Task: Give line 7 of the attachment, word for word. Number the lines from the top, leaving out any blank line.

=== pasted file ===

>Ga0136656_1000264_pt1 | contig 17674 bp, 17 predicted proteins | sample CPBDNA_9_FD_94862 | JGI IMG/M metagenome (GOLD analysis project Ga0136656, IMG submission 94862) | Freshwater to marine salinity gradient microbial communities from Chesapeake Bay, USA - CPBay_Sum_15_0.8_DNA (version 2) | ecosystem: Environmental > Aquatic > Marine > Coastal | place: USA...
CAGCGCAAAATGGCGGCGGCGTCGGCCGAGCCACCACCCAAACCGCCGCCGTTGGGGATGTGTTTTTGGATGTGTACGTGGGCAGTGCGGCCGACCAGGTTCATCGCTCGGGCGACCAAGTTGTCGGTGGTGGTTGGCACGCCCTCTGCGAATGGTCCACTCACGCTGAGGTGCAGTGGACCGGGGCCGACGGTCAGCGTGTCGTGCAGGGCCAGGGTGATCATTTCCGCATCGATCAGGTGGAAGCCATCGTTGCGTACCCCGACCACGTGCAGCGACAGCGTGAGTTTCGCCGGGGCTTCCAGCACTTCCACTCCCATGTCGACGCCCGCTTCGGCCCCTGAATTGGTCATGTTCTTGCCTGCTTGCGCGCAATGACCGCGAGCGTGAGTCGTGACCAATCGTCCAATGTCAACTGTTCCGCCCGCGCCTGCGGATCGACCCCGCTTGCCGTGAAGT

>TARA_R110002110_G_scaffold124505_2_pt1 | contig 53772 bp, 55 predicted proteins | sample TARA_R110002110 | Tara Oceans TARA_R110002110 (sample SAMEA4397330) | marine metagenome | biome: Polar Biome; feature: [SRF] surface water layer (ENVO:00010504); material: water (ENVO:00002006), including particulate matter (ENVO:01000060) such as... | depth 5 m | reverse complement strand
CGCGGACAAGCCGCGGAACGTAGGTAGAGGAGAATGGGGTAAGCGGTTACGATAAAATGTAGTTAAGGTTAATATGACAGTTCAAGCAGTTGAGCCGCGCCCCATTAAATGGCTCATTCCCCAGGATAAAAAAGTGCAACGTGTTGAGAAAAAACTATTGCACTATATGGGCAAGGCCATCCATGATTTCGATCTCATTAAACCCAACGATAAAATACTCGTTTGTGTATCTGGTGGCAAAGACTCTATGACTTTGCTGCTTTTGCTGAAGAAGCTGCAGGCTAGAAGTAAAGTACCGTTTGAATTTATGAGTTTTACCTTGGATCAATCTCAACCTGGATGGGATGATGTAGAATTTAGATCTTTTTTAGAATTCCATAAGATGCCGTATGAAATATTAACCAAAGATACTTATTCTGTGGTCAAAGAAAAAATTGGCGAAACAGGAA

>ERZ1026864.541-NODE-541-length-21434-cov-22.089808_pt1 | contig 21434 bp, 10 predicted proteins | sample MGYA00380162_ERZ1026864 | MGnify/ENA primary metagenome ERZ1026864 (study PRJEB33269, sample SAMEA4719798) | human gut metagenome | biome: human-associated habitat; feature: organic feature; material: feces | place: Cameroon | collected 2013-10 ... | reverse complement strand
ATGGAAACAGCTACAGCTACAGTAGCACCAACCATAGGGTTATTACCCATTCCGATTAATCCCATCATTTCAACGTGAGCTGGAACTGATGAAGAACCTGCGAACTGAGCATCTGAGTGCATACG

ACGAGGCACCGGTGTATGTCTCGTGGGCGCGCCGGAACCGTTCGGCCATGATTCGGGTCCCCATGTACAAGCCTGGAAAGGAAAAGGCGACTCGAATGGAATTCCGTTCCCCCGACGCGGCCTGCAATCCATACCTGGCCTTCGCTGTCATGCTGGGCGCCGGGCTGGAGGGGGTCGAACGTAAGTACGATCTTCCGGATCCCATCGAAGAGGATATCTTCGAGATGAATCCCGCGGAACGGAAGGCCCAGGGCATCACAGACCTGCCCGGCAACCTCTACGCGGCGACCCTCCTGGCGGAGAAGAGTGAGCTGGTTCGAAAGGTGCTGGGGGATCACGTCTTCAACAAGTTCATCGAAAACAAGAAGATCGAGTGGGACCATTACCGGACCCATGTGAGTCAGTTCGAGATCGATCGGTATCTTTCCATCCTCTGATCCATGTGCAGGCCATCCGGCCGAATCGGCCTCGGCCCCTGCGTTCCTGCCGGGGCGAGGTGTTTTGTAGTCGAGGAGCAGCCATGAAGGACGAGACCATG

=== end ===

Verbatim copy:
ACGAGGCACCGGTGTATGTCTCGTGGGCGCGCCGGAACCGTTCGGCCATGATTCGGGTCCCCATGTACAAGCCTGGAAAGGAAAAGGCGACTCGAATGGAATTCCGTTCCCCCGACGCGGCCTGCAATCCATACCTGGCCTTCGCTGTCATGCTGGGCGCCGGGCTGGAGGGGGTCGAACGTAAGTACGATCTTCCGGATCCCATCGAAGAGGATATCTTCGAGATGAATCCCGCGGAACGGAAGGCCCAGGGCATCACAGACCTGCCCGGCAACCTCTACGCGGCGACCCTCCTGGCGGAGAAGAGTGAGCTGGTTCGAAAGGTGCTGGGGGATCACGTCTTCAACAAGTTCATCGAAAACAAGAAGATCGAGTGGGACCATTACCGGACCCATGTGAGTCAGTTCGAGATCGATCGGTATCTTTCCATCCTCTGATCCATGTGCAGGCCATCCGGCCGAATCGGCCTCGGCCCCTGCGTTCCTGCCGGGGCGAGGTGTTTTGTAGTCGAGGAGCAGCCATGAAGGACGAGACCATG